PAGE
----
Your Weekly Dose of #5ThoughtsFriday: A description of what we think is important at BIAMD
The "South Pole" Edition
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Maryland families are struggling because they are unable to access the home health care their doctors have prescribed and their insurance has approved. Home care nursing is important to so many families across the state—those with medically complex children, aging adults, brain injuries, and more. The Maryland Legislature recently created a Task Force to Study Access to Home Health Care for Children and Adults with Medical Disabilities

While this is a great start, it isn’t enough. This issue to be top-of-mind for both the public and the state.

If you or a family member are experiencing issues accessing the home nursing care you are prescribed and would like to help bring increased attention to the issue, please email Hearts for Homecare today at or
call 267-592-4855.
Here are the 5 things we thought were
worth sharing with you this week:
A new gene therapy can turn certain brain glial cells into functioning neurons, which in turn could help repair the brain after a stroke or during neurological disorders like Alzheimer's or Parkinson's diseases.
A new gene therapy can turn certain brain glial cells into functioning neurons, which in turn could help repair the brain after a stroke or during neurological disorders like Alzheimer's or Parkinson's diseases.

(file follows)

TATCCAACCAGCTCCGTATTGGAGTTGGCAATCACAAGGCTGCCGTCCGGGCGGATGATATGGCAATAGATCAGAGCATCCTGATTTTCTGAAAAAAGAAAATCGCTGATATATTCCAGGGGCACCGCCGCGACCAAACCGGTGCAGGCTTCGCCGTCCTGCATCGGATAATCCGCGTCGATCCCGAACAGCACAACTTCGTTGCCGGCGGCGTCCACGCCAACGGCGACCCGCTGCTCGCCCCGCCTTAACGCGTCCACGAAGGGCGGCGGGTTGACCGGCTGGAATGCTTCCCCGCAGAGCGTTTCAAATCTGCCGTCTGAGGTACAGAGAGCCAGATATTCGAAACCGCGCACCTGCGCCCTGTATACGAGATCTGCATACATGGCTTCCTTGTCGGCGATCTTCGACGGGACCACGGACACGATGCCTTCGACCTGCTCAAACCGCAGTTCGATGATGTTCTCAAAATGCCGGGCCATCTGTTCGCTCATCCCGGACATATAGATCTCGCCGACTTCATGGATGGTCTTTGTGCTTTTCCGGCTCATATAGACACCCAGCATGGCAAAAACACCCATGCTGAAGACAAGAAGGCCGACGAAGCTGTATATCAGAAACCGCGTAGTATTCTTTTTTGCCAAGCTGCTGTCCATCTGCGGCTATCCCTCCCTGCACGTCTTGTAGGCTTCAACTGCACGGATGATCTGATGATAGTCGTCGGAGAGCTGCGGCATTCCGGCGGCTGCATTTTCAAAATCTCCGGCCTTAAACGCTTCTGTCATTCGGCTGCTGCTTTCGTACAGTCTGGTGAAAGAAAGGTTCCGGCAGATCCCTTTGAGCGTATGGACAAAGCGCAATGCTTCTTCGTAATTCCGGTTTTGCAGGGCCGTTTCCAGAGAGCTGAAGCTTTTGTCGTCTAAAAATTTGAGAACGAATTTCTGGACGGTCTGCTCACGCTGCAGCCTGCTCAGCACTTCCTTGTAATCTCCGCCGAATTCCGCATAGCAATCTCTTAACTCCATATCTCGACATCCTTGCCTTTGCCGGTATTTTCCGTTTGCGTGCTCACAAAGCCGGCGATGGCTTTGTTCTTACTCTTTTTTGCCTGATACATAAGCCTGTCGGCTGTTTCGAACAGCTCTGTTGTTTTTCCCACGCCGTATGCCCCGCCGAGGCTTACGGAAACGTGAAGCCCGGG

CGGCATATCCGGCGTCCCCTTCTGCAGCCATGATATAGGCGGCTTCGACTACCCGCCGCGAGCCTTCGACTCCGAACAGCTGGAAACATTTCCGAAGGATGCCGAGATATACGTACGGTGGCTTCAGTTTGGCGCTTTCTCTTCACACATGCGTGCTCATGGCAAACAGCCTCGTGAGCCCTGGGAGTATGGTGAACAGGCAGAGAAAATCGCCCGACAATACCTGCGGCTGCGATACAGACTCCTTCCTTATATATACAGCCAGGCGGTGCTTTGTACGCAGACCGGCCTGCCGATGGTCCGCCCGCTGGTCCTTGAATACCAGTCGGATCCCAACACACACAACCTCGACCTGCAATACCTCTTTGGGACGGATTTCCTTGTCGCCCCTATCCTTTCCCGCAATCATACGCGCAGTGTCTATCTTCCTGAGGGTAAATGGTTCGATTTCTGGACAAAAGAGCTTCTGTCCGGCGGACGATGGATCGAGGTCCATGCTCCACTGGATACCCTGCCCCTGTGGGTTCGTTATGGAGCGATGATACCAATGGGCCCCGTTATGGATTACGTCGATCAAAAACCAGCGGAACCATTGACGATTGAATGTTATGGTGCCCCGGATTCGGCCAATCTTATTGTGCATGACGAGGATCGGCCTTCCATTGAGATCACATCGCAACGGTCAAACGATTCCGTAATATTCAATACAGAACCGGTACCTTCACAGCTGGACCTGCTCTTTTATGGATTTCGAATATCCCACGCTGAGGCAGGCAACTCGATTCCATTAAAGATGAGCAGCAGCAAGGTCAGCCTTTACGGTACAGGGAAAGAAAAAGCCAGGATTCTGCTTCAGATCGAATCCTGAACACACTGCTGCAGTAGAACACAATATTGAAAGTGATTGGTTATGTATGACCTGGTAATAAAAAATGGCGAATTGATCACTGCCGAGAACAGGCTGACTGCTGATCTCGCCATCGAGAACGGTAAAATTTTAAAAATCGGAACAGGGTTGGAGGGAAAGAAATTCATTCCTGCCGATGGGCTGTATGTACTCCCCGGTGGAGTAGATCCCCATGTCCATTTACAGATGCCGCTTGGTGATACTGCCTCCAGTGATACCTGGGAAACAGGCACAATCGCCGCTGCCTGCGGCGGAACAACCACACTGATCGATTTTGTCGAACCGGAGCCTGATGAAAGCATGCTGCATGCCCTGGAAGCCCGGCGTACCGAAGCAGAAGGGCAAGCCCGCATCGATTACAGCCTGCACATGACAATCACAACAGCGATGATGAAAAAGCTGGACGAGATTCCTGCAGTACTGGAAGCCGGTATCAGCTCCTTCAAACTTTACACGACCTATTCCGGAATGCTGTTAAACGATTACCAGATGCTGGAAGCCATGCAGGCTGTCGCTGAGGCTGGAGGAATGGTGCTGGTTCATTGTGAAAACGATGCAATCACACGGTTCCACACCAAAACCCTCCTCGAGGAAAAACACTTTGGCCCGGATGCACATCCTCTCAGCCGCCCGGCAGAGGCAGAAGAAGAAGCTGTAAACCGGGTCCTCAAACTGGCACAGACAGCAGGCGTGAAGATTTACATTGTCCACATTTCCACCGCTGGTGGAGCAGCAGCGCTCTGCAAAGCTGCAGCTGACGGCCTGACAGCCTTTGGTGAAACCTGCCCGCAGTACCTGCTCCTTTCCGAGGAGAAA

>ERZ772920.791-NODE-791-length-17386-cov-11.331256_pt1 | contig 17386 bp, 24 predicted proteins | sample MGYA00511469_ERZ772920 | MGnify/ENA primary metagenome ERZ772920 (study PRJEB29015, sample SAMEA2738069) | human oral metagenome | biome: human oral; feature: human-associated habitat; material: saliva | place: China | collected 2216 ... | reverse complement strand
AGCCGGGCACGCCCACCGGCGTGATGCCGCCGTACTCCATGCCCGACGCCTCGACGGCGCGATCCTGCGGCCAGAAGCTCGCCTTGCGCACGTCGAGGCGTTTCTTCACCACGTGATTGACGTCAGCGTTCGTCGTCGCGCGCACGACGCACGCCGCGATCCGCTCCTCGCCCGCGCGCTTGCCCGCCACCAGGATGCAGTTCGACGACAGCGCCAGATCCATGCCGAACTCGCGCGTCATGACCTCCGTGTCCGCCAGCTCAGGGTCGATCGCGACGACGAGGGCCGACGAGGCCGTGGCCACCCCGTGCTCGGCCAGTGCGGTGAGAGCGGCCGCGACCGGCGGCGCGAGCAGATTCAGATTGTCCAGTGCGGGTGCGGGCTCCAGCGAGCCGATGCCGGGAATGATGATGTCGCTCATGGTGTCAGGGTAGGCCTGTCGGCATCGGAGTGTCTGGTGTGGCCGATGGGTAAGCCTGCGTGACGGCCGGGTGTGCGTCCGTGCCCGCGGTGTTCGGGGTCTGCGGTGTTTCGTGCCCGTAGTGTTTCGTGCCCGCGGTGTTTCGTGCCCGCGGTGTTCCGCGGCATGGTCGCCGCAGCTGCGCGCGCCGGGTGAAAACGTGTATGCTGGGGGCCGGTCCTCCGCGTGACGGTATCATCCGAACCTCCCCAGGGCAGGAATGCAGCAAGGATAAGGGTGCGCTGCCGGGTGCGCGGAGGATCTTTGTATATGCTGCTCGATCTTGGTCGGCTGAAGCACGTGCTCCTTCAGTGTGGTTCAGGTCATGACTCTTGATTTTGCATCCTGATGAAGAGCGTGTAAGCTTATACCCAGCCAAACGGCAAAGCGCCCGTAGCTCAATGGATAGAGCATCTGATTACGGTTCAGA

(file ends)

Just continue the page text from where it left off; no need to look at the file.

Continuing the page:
In a series of studies in animals, a team of Penn State researchers led by Dr. Gong Chen developed a new gene therapy to reprogram glial cells -- which surround each neuron and can be activated when neurons die -- and turn them into healthy, functioning neuron cells.

Chen -- professor and Verne M. Willaman Chair in Life Sciences, who presented the findings Nov. 4 at the annual meeting of the Society for Neuroscience in San Diego -- said that while more research is needed, he hopes the innovative technology may eventually be able to help patients with brain injury and degenerative neurological disorders.

"There is a huge unmet medical need to treat severe neurological disorders such as stroke, Alzheimer's disease and Parkinson's disease, among others," Chen said. "Neuronal loss is the common cause of these functional deficits in the brain and spinal cord. Therefore, simply targeting cell signaling pathways affected by these neurodegenerative disorders without regenerating new neurons will not be most effective to restore the lost brain functions."

In addition to neurons, the human brain is also composed of glial cells, which surround each neuron and help support healthy brain function. Chen said each of these glial cells contains neural genes that are silenced, or switched off, during early brain development.

CLICK HERE for more WOW!.
In the first floor of a modern office block in Amsterdam, and in the shadows of the stadium where Abdelhak Nouri lived his dreams, the eldest of the Ajax midfielder’s six siblings delivers a brave and moving message. “Being angry doesn’t help,” Abderrahim Nouri says. “Being sad doesn’t help. Crying all day doesn’t help. Being positive helps. Praying for him helps. When I’m next to his bed, talking with him, saying good things to him, those things help.”

Speaking eloquently and emotively for more than an hour, Abderrahim has been reflecting on the  tragic chain of events  last summer that left his 20-year-old brother, who was one of the most talented young footballers in the Netherlands, with severe and permanent brain damage.